Água Viva

Clarice Lispector’s words electrify and hold you captive to the pages. Água Viva–in a new translation by Stefan Tobler–refused to let go of me a few evenings ago. In Portuguese “água viva” translates as “jellyfish.” Like the animal, the book is spineless, with no real narrative. Yet, the Brazilian poet of rock, Cazuza[1] read it one-hundred-eleven times.

Lispector’s parents’ fled from the pogroms in the Ukraine to Northeast Brazil when Clarice was one. At 23, Lispector wrote her first book, Perto do Coração Selvagem (Near to the Wild Heart). One critic called it “the greatest novel a woman had ever written in the Portuguese language.” It appeared in with a bright, pink cover, which was common for books written by women there at that time.

I present a selection of Água Viva for its portrayal of music and listening:

All of me is writing to you and I feel the taste of being and the taste-of-you is as abstract as the instant. I also use my whole body when I paint and set the bodiless upon the canvas, my whole body wrestling with myself. You don’t understand music: you hear it. So hear me with your whole body. When you come to read me you will ask why I don’t keep to painting and my exhibitions, since I write so rough and disorderly. It’s because now I feel the need for words–and what I’m writing is new to me because until now my true word has never been touched. The word is my fourth dimension….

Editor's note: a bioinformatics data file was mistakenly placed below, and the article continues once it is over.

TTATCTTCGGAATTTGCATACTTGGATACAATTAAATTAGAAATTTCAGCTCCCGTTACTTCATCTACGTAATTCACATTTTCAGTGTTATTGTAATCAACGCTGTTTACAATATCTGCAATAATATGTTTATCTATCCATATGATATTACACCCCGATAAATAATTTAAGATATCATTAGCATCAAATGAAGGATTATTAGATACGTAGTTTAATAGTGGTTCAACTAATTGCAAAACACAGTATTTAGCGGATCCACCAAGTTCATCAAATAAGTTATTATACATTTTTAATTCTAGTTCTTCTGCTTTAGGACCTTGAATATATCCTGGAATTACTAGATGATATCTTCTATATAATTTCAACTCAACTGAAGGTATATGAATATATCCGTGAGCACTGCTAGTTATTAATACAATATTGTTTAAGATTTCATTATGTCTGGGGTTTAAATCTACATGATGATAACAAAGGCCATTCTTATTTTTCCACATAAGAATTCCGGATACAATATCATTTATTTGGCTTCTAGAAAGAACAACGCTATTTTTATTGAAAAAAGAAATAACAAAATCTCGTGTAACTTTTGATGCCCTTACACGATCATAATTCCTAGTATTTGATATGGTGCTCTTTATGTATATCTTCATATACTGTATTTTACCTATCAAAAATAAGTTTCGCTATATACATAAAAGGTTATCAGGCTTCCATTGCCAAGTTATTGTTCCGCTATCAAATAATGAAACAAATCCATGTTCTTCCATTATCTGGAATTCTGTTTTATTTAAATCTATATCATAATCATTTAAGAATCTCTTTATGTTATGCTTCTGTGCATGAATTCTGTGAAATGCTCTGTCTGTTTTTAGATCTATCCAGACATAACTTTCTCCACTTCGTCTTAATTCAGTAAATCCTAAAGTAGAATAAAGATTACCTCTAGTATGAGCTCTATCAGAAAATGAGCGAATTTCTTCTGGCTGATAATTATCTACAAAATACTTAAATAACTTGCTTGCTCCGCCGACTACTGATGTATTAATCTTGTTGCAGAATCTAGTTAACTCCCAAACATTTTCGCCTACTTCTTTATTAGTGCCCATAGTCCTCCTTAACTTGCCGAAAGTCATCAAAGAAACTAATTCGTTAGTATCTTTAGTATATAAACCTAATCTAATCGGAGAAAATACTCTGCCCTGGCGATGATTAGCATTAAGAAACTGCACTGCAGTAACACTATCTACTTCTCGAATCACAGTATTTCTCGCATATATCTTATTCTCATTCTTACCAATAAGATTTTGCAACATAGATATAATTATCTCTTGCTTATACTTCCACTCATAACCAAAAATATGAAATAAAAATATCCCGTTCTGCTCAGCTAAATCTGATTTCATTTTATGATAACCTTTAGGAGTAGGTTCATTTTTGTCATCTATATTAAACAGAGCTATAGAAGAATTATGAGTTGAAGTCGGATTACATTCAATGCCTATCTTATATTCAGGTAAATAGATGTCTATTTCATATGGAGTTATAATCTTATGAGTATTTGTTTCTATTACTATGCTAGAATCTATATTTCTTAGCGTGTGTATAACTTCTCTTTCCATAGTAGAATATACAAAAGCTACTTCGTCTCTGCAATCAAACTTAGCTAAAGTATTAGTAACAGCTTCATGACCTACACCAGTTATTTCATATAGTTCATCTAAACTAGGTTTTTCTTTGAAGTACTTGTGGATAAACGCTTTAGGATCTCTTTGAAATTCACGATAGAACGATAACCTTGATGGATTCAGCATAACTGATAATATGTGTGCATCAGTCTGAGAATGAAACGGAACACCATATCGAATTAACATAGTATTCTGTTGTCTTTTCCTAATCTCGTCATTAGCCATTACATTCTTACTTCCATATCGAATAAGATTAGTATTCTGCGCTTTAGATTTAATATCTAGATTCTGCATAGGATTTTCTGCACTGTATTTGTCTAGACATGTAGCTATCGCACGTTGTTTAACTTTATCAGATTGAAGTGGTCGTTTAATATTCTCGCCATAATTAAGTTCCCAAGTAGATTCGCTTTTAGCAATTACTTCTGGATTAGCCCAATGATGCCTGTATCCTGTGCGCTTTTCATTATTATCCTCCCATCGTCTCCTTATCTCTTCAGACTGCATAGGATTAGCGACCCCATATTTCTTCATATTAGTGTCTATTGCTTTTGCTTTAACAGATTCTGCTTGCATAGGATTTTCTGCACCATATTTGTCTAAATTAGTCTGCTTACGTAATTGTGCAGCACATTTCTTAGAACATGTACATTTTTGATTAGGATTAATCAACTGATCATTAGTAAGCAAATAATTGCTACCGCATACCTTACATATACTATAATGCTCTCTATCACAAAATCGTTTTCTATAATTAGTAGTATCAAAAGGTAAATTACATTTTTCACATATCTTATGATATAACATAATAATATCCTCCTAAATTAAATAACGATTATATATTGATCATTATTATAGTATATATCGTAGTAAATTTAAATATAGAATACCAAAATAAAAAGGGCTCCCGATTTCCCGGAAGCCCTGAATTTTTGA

I see that I’ve never told you how I listen to music–I gently rest my hand on the record player and my hand vibrates, sending waves through my whole body: and so I listen to the electricity of the vibrations, the last substratum of reality’s realm and the world trembles inside my hands (2012[1973]:5).

I also can’t help but wonder whether Latour read Lispector here:

No, I was never modern. And this happens: when I think a painting is strange that’s when it’s a painting. And when I think a word is strange that’s when it achieves the meaning. And when I think life is strange that’s where life begins (2012[1973]:76).


[1] Cazuza also was one of the first celebrities to go public about his having AIDS a year before he died in 1989.

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